Thursday, July 27, 2006
Sharman Networks, which manufactures Kazaa software, will pay more than $115 million to movie and music companies to settle lawsuits over illegal downloading. The company said that it will negotiate with affected companies so that its software could be used in legal downloading. Read more in a New York Times article here.
Read Alison Hope Weiner's New York Times piece on lawyer John Marder and his attempts to sue major studios for the notion of "idea theft", based on the case of Grosso v. Miramax (383 F.3d 965 (2004)). In addition to the Grosso case, other current lawsuits involving movies or shows involving "idea theft" include Fox's "So You Think You Can Dance". Last year, Anthony Spinner filed a lawsuit against ABC for idea theft over its hit show "Lost."
Monday, July 24, 2006
Elton John has tried and failed to get an injunction against the Daily Mail's publication of photographs that he claims invade his privacy. The photos, he claims, show the extent of his hair loss, something about which he is apparently particularly sensitive. Dan Tench explains how this decision conflicts with a House of Lords decision two years ago in which Naomi Campbell won an invasion of privacy suit against the Mirror for publishing a photo of her leaving a Narcotics Anonymous meeting. Tench notes that set against the famous Princess Caroline of Monaco victory in the European Court of Human Rights, these two cases now show that British right of privacy law is now difficult to reconcile. Read Tench's article here in the Media Guardian.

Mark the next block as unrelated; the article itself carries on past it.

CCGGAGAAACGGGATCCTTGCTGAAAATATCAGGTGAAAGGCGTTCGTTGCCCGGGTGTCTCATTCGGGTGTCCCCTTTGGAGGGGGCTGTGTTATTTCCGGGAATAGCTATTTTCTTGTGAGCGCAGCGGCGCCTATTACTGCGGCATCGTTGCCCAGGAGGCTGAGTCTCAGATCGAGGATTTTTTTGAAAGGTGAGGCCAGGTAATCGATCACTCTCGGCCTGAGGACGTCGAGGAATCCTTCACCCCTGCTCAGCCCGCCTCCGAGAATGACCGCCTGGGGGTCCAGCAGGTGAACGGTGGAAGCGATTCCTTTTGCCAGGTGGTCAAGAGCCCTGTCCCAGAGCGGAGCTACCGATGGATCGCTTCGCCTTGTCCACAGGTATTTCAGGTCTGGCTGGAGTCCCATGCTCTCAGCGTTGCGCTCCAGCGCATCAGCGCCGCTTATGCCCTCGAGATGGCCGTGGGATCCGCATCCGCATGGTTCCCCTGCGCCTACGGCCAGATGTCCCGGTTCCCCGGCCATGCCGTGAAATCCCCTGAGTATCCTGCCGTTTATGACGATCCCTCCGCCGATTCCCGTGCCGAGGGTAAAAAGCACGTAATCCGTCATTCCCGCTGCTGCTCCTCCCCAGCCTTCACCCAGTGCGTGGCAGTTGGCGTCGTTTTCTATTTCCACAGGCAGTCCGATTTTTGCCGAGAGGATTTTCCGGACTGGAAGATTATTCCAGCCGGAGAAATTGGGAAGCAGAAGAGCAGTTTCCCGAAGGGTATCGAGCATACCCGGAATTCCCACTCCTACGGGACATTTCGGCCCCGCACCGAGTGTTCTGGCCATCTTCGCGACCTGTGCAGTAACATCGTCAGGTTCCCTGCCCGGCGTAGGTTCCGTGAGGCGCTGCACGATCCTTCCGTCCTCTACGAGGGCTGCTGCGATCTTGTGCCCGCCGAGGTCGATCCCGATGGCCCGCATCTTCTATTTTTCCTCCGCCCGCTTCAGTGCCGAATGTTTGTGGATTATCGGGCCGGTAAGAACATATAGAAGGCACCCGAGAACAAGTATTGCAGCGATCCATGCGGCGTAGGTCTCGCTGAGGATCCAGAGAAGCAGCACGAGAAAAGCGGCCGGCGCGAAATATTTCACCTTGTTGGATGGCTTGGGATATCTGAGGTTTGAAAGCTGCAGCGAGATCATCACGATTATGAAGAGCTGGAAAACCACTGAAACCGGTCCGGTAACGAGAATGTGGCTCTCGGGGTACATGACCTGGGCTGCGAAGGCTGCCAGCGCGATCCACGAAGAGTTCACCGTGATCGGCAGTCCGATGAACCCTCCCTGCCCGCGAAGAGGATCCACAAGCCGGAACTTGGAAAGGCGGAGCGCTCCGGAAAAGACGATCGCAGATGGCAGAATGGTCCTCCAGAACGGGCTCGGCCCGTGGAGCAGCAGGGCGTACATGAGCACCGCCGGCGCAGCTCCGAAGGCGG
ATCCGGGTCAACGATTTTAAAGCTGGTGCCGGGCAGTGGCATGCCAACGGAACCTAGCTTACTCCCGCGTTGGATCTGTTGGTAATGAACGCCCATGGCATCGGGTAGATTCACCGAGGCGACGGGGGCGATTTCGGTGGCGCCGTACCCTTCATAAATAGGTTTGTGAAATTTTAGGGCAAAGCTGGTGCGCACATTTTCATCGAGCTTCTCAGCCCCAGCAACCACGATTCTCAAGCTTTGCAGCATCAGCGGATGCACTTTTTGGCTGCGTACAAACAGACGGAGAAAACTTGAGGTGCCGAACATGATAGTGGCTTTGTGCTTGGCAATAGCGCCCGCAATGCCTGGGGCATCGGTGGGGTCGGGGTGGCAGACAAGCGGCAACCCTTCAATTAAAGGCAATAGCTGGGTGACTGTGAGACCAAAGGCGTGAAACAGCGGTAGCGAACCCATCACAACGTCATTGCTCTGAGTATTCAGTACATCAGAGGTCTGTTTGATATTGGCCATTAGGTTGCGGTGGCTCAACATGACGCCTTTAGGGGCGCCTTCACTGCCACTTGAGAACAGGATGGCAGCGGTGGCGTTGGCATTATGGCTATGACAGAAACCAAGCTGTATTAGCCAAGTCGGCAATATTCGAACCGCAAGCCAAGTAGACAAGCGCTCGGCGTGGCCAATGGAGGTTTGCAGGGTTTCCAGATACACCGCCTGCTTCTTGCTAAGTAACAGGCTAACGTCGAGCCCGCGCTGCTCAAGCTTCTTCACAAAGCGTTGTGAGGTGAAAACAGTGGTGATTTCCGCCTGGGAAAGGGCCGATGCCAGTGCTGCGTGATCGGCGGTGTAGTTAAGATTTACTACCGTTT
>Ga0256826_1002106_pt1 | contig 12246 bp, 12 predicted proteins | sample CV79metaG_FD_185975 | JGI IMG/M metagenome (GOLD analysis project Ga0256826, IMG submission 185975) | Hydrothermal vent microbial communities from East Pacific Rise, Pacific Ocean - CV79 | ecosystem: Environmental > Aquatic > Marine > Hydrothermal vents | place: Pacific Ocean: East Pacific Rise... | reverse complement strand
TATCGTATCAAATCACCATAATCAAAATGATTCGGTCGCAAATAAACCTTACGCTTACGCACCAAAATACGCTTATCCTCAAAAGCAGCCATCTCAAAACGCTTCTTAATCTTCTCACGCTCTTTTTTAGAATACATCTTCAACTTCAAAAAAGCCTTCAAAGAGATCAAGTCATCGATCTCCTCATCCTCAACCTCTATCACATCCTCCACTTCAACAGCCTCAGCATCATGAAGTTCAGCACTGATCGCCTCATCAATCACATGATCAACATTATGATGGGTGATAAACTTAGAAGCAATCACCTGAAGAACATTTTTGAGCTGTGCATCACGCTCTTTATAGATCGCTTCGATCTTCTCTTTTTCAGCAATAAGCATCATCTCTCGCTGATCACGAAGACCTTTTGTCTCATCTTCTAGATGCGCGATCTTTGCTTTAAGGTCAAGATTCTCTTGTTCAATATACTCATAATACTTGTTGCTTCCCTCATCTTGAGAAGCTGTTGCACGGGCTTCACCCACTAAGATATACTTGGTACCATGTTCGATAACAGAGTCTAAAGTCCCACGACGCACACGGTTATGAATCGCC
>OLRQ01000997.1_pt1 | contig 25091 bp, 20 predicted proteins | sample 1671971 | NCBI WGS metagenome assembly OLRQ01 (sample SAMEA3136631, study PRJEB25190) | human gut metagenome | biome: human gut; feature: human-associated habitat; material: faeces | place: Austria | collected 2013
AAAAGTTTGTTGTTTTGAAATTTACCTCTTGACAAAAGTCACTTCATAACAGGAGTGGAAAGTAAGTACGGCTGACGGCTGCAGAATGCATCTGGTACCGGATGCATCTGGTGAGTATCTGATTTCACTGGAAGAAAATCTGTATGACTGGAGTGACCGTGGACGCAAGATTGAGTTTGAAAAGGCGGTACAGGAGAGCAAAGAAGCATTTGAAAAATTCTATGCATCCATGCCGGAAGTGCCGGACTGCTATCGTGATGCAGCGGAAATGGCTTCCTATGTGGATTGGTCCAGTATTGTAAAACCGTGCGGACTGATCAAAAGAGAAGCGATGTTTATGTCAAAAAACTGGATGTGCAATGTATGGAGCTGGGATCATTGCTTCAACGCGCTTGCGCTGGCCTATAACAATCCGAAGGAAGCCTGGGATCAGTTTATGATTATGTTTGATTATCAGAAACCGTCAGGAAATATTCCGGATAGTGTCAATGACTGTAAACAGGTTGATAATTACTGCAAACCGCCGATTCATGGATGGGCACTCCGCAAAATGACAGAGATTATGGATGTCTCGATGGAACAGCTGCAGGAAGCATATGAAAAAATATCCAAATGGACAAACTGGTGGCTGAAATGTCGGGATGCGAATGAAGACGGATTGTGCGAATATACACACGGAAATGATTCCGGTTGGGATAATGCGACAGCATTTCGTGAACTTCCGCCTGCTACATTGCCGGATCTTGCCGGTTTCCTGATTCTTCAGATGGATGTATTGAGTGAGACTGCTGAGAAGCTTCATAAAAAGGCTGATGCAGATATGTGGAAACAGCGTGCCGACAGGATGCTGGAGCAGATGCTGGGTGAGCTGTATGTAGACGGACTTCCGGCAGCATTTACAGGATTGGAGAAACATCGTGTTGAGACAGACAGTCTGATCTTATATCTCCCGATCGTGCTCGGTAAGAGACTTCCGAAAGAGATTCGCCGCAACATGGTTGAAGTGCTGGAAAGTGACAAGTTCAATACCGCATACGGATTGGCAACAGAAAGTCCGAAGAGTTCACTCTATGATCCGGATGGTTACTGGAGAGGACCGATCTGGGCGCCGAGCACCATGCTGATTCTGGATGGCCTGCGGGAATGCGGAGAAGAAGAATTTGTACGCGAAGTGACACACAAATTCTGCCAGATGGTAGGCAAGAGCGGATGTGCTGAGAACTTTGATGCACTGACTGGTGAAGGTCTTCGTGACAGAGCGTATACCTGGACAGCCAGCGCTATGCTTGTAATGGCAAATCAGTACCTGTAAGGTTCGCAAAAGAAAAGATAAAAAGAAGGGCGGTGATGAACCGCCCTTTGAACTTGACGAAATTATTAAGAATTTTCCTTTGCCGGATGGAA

Sunday, July 23, 2006
Indonesian editor Teguh Santosa will face trial for "inciting animosity and hatred" toward Islam under his nation's law for publishing controversial Danish cartoons that originally appeared in print nearly a year ago. Read an account of the issue in the Sydney Morning Herald.
Today's New York Times has an editorial discussing the continuing debate over when--or whether--authors of articles published in scientific and medical peer reviewed journals should disclose their ties to who fund their research fully or in part. Read it here. The cases the editorial refers to include a July 12 article by David Armstrong of the Wall Street Journal that detailed a February 2006 study reported in the Journal of the American Medical Association (online content requires subscription). Read more here.